Adding Socket.IO to package.json

package.json is a file that holds various metadata relevant to the project, including its dependencies. npm can use this file to download modules required by the project. Take a look at this interactive explanation of package.json and what it can contain.
Let’s add Socket.IO to the project as a dependency. There are two ways to do that.

  1. If you have been following the tutorial series and have a project in Visual Studio setup, right-click on the npm part of the project and select “Install New npm Packages…”

1428380897image_0.jpg
Once the window has opened, search for “socket.io”, select the top result and check the “Add to package.json” checkbox. Click the “Install Package” button. This will install Socket.IO into your project and add it to the package.json file.
1428380891image_1.jpg
package.json

{
"name": "NodeChatroom",
"version": "0.0.0",
"description": "NodeChatroom",
"main": "app.js",
"author": {
"name": "Rami Sayar",
"email": ""
},
"dependencies": {
"express": "3.4.4",
"jade": "*",
"socket.io": "^1.0.6",
"stylus": "*"
}
}
  1. If you’re on OS X or Linux, you can achieve the same action as the above by running the following command in the root of your project folder.
npm install --save socket.io

Adding Socket.IO to app.js

The next step is to add Socket.IO to app.js. You can achieve this by replacing the following code…

http.createServer(app).listen(app.get('port'), function(){
console.log('Express server listening on port ' + app.get('port'));
});

…with:

var serve = http.createServer(app);
var io = require('socket.io')(serve);
serve.listen(app.get('port'), function() {
console.log('Express server listening on port ' + app.get('port'));
});

This will capture the HTTP server in a variable called serve and pass that HTTP server so that the Socket.IO module can attach to it. The last code block takes the serve variable and executes the listen function which starts the HTTP server.

Logging a User Joining and Leaving

Ideally, we want to log a user joining the chatroom. The following code accomplishes that by hooking a callback function to be executed on every single connection event via WebSocket to our HTTP server. In the callback function, we call console.log to log that a user connected. We can add this code after we call serve.listen.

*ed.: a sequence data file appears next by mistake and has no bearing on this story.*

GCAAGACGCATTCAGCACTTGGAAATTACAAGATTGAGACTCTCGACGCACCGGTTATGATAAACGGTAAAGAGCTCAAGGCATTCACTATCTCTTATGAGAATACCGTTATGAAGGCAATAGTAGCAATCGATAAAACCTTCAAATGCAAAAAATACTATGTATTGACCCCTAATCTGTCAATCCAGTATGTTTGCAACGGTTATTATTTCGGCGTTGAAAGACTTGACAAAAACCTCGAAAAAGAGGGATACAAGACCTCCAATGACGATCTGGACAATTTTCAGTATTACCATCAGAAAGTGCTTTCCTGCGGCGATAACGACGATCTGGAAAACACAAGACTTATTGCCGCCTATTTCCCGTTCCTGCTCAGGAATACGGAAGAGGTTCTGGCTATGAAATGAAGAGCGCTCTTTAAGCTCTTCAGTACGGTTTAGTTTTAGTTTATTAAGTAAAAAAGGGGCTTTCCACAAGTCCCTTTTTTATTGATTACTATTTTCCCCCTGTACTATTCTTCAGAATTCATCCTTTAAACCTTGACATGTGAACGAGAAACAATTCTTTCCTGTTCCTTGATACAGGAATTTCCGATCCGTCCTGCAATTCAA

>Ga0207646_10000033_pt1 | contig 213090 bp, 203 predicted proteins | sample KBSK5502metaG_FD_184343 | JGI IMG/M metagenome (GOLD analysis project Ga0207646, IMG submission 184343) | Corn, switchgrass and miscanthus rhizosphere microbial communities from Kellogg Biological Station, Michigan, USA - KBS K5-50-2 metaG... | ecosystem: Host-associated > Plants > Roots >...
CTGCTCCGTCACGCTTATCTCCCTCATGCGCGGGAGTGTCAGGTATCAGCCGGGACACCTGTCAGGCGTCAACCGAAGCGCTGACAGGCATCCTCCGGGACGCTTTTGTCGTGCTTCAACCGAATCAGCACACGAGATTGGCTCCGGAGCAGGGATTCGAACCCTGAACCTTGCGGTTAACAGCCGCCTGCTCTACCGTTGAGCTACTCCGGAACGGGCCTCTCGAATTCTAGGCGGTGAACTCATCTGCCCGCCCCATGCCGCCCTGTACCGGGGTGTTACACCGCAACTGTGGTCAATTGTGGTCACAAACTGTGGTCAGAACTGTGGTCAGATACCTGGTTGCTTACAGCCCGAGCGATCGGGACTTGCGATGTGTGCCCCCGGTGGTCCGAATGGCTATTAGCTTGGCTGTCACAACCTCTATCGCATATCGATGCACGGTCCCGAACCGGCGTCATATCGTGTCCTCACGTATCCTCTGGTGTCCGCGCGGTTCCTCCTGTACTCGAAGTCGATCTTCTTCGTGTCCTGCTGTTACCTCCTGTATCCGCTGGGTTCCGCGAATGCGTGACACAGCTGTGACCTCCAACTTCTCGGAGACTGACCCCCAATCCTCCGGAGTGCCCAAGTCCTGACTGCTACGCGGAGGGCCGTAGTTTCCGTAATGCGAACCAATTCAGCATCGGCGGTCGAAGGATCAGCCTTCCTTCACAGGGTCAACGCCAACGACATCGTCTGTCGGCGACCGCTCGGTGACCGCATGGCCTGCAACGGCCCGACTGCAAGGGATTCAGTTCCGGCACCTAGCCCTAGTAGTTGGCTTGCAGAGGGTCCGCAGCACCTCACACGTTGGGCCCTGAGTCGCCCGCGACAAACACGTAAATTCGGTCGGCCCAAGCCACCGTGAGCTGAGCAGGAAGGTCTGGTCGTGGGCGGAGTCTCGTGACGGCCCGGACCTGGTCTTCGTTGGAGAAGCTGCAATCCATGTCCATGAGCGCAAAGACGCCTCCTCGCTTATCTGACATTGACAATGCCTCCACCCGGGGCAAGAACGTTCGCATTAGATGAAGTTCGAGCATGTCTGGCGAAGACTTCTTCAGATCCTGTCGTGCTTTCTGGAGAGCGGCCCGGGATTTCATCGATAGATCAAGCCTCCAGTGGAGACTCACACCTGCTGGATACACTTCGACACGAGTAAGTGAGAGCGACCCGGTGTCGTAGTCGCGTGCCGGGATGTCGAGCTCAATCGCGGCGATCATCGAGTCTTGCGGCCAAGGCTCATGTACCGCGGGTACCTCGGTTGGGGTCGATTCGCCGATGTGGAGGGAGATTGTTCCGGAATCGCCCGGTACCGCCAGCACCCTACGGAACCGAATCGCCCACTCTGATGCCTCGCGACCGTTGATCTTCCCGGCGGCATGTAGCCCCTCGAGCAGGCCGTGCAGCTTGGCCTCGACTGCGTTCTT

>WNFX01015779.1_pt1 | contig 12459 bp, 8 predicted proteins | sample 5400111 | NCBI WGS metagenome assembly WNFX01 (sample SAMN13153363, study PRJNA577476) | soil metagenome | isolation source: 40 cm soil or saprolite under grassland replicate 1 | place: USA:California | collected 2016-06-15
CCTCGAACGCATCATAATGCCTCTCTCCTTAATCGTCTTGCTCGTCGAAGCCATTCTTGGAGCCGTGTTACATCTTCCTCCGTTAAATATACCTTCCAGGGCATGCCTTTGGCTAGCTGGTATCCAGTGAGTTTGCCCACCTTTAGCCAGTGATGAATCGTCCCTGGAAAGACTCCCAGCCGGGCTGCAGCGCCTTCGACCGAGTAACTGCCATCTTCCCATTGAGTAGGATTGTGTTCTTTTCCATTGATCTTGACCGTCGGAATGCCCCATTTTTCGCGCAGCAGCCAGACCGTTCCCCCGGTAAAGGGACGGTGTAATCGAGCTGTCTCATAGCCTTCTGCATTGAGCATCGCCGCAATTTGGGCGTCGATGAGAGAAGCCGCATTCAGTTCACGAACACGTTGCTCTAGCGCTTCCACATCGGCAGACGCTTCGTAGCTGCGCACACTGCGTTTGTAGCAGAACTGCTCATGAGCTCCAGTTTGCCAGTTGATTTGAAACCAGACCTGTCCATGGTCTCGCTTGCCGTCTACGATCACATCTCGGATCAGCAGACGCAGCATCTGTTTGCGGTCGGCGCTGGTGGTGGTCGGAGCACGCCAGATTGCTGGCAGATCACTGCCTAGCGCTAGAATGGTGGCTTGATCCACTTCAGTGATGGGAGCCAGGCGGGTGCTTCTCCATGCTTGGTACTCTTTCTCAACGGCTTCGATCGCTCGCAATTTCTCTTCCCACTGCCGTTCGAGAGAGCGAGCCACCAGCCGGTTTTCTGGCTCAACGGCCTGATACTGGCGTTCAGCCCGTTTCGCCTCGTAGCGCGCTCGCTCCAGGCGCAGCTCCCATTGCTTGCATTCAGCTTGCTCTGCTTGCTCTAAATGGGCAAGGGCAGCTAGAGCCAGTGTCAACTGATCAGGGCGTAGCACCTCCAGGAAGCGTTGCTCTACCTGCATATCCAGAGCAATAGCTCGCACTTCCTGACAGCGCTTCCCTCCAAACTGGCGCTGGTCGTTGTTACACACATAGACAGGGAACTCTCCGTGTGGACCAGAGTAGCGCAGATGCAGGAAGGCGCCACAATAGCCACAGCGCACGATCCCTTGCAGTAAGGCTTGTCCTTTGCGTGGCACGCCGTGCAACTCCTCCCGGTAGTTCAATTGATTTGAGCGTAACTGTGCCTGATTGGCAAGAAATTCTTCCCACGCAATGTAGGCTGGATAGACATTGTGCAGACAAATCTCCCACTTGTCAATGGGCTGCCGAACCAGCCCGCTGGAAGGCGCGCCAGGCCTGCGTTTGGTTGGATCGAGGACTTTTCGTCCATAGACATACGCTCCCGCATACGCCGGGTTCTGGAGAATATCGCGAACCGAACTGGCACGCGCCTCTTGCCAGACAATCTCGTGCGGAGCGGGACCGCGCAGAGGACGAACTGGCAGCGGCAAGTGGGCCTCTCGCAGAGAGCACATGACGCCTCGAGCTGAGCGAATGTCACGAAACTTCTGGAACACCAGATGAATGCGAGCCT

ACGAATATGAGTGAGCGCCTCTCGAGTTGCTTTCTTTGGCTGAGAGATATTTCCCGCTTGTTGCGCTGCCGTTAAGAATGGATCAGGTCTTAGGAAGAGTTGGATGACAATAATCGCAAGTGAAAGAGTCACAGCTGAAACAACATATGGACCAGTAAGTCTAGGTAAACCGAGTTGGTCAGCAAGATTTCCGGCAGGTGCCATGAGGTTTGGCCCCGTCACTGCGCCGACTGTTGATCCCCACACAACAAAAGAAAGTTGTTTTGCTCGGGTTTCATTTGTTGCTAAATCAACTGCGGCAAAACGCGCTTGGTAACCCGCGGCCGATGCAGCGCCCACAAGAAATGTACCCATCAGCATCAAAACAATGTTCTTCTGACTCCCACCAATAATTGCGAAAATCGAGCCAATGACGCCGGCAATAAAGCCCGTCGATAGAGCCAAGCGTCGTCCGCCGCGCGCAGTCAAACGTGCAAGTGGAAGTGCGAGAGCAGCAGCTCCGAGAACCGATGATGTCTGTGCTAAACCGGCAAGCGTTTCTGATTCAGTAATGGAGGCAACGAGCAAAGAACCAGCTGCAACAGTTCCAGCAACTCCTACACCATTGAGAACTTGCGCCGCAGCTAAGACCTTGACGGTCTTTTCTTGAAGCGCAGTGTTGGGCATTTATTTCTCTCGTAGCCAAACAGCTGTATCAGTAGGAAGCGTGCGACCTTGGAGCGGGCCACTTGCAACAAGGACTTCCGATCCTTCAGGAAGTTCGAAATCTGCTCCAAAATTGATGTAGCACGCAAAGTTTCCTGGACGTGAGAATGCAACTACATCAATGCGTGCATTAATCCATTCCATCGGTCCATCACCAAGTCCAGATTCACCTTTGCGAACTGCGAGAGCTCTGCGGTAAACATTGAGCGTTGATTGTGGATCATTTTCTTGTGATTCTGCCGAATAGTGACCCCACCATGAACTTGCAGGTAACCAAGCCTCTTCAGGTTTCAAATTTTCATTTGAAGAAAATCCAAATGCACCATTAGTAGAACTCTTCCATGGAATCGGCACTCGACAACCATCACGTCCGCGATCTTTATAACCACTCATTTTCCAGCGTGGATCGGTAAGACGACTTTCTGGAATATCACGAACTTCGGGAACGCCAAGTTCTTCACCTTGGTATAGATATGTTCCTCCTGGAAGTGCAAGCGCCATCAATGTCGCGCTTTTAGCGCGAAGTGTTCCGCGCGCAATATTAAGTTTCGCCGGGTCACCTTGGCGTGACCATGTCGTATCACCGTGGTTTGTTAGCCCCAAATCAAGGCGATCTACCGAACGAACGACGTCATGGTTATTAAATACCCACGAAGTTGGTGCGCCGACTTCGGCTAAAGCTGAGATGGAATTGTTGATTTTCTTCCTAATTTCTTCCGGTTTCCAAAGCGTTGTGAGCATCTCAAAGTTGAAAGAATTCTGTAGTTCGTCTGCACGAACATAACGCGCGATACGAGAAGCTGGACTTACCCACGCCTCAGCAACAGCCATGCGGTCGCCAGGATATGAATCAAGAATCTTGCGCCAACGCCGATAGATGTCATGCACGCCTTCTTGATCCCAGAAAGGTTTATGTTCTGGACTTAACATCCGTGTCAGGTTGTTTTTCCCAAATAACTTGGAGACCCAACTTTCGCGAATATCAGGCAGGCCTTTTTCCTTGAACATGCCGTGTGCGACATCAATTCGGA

io.on('connection', function (socket) {
console.log('a user connected');
});

To do the same for when a user disconnects, we have to hook up the disconnect event for each socket. Add the following code inside after the console log of the previous code block.

socket.on('disconnect', function () {
console.log('user disconnected');
});

Finally, the code will look like this:

io.on('connection', function (socket) {
console.log('a user connected');
socket.on('disconnect', function () {
console.log('user disconnected');
});
});

Broadcasting a Message Received on the Chat Channel

Socket.IO gives us a function called emit to send events.
Any message received on the chat channel will be broadcast to all the other connections on this socket by calling emit with the broadcast flag in the callback.

socket.on('chat', function (msg) {
socket.broadcast.emit('chat', msg);
});

Finally, the code will look like this:

io.on('connection', function (socket) {
console.log('a user connected');
socket.on('disconnect', function () {
console.log('user disconnected');
});
socket.on('chat', function (msg) {
socket.broadcast.emit('chat', msg);
});
});

Saving Messages to a NoSQL Database

The chatroom should save chat messages to a simple data store. Normally, there are two ways to save to a database in Node; you can use a database-specific driver or you can use an ORM. In this tutorial, I will show you how to save the messages to MongoDB. Of course, you can use any other database you like, including SQL databases like PostgreSQL or MySQL.
You should make sure you have a MongoDB to connect to. You can use a third-party service to host your MongoDB such as MongoHQ or MongoLab. Take a look at this tutorial to see how you can create a MongoDB using the MongoLab Add-On in Azure. You can stop reading when you get to the section “Create the App”, just make sure to save the MONGOLAB_URI somewhere you can access easily later.
Once you have created a MongoDB and you have the MONGOLAB_URI for the database – Under Connection info that you have copied to your clipboard – you will want to ensure that the URI is available to the application. It is not best practice to add sensitive information such as this URI into your code or into a configuration file in your source code management tool. You can add the value to the Connection Strings list in the Configuration menu of your Azure Web application (such as in the tutorial you used) or you can add it to the App Setting list (with Name CUSTOMCONNSTR_MONGOLAB_URI). On your local machine, you can add it to the environment variables with the name CUSTOMCONNSTR_MONGOLAB_URI and value of the URI.
The next step is to add support for MongoDB to our project. You can do that by adding the following line to the dependencies object in package.json. Make sure to save your changes to the file.

"mongodb": "^1.4.10",

Right-click on the npm part of the project in the Solution Explorer to reveal the right-click context menu. Click “Install missing packages” from the content menu to install the MongoDB package so that it can be used as a module.